Choosing Thanksgiving wine is a minefield of trying to pair with many flavours of the dinner table and attempting to please all the family. Ray Isle gives us his top tips for finding the perfect bottles...
See the 2016 wine recommendations from William Kelley below
Writing about Thanksgiving wine pairings is, for wine writers, almost as much as yearly ritual as Thanksgiving itself.
And like Thanksgiving, there are traditions involved. For example:
- Stating that turkey in and of itself doesn’t taste like much and therefore one should consider the plethora of side dishes on the table;
- Noting that Pinot Noir and Riesling have been anointed by sommeliers (and many others) as go-to wines that pair with anything;
- Noting that since turkey-day is a deeply American holiday, wines from the US are the appropriate option.
Nothing wrong with all that. However, my suggestion is actually to more or less ignore what’s on the table.
Most Thanksgiving dinners involve a mass of different foods heaped together on a plate: roast turkey, gravy, stuffing, green beans, mashed potatoes, yams, cranberry sauce, and the list goes on. One bite may be turkey (white meat? dark? with gravy? without?); the next a brussel sprout (roasted? steamed? buttered?); then yams with marshmallows on top (in our house, at least; see above tradition).
Worrying about pairing a specific wine with all that seems a bit far-fetched.
Instead, I’d suggest that Thanksgiving wine choices are really more about pairing wines with people. To put it another way, a holiday dinner isn’t the time to try to convince your father-in-law that an orange-hued, skin-fermented Ribolla Gialla is a better idea with the roast bird than the affordable red Bordeaux, which he’s had at every Thanksgiving dinner since time immemorial. Better to give him a wine that will make him happy, and keep the family peace.
What kind of Thanksgiving guest are you?
To that end, I’d suggest slotting your Thanksgiving guests into one of three categories:
- Old School
- Moderately Adventurous
- Off the Wall
In my case, for instance, a large number of elderly in-laws would likely stage an armed rebellion at our Thanksgiving dinner if there wasn’t Chardonnay on the table.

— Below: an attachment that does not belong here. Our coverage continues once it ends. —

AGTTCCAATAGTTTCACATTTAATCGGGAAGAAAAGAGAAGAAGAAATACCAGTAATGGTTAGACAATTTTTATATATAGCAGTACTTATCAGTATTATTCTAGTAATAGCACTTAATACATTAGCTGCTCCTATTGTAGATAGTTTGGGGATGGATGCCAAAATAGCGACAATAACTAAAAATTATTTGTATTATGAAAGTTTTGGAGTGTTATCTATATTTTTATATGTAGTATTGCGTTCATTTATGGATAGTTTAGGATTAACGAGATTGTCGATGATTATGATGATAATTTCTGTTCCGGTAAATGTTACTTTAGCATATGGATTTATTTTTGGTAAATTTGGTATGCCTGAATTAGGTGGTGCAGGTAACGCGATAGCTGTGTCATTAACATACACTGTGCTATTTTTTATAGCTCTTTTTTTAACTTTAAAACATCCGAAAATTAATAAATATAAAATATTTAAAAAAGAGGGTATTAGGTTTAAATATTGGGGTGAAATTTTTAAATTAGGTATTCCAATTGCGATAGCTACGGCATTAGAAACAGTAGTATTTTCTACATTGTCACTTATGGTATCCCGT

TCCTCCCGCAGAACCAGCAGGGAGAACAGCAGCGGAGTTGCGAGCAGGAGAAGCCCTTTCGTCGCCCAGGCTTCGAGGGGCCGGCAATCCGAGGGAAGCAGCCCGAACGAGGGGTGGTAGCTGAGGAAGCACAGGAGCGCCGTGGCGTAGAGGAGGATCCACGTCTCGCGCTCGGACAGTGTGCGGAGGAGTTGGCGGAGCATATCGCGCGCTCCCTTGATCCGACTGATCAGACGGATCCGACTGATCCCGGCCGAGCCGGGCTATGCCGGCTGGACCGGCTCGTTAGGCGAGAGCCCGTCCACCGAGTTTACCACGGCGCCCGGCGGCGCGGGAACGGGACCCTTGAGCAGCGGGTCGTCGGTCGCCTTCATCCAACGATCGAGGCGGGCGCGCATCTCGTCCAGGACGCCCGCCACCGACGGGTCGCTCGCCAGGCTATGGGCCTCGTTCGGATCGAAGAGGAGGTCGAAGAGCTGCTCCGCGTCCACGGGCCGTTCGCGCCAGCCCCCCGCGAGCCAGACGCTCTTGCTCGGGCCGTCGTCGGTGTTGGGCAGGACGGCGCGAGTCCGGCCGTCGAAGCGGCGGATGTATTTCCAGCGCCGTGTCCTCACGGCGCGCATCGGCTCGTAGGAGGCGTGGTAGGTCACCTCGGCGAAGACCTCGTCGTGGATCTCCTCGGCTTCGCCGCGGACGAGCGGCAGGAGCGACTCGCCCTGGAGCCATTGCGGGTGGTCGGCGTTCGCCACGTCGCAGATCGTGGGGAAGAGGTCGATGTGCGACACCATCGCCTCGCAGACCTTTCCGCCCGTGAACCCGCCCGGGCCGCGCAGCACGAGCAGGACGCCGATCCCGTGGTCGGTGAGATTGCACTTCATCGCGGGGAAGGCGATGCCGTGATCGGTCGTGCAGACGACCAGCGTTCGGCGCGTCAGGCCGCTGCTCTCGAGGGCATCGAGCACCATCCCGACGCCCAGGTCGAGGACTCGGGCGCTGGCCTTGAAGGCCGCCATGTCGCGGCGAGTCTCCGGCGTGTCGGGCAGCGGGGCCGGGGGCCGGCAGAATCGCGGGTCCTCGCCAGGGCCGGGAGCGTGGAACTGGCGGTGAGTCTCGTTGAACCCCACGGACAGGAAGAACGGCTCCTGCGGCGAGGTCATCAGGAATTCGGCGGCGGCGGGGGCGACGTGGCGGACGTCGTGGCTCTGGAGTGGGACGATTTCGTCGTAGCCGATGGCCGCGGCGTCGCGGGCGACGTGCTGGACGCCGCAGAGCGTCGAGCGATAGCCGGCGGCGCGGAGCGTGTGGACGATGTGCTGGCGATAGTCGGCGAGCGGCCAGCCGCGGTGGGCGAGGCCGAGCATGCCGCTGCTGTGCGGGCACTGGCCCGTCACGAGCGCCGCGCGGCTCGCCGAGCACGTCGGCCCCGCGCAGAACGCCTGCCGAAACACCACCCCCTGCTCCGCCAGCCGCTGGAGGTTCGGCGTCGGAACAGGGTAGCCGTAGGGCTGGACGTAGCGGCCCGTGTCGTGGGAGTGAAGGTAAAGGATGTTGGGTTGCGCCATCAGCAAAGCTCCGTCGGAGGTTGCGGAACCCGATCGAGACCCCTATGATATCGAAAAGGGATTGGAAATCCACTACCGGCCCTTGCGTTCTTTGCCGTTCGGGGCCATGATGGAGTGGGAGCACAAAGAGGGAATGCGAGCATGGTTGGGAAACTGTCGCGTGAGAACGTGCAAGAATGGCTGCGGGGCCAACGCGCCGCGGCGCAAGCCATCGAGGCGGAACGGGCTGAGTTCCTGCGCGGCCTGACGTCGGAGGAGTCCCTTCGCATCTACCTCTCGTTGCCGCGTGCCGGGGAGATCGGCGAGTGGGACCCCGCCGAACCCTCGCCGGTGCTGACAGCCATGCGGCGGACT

On the other hand, if the in-laws suddenly decided to go on a lengthy cruise during November and I were able to invite my wine-geek friends, they’d all be appalled to find affordable Chardonnay on the table; a bottle of Jura Savagnin or two, though, and they’d be thrilled. With that approach in mind, here are some excellent Thanksgiving dinner options, at various prices.
Find Thanksgiving recipes on Decanter.com
Simplest Roast Turkey Contributed by Dana Cowin Cooking time: 5 hours Serves: 10-12 Course: Main Skill level: Easy Ingredients: One 13- to 15-pound…
Sausage-and-Bread Stuffing Contributed by Grace Parisi Cooking time: 2 hours Serves: 12 Course: Side Skill level: Easy Ingredients: 1 stick unsalted butter, plus…
Pumpkin Pie Bars Contributed by Sarah Jordan Cooking time: 1 hour 45 minutes Serves: 1 tray Course: Dessert Skill level: Easy Ingredients: 1/4 cup…
Old-Fashioned Apple Pie Contributed by AJ Perry Cooking time: 4 hours 30 Minutes Serves: 8 Course: Dessert Skill level: Medium Ingredients: Crust 2 1/2 cups…
The Thanksgiving wine options
Chosen by Decanter contributor William Kelley
Foxglove, Chardonnay, Central Coast 2013 A crisp, unoaked Chardonnay, versatile at the table and stunningly well-priced. Foxglove is the second label of the Varner Brothers, whose complex, Burgundian-styled Chardonnays from the Santa Cruz Mountains and Santa Barbara are keenly sought after by connoisseurs. Juicy and pure, with aromas and flavours of yellow citrus, honeysuckle and apple.
Suggested retail price: $12
Stockists US: Widely available including Woods (MI), Wine House (CA), K&L (CA), Wine Library (NJ), Westchester Wine (NY), MacArthur Beverages (DC)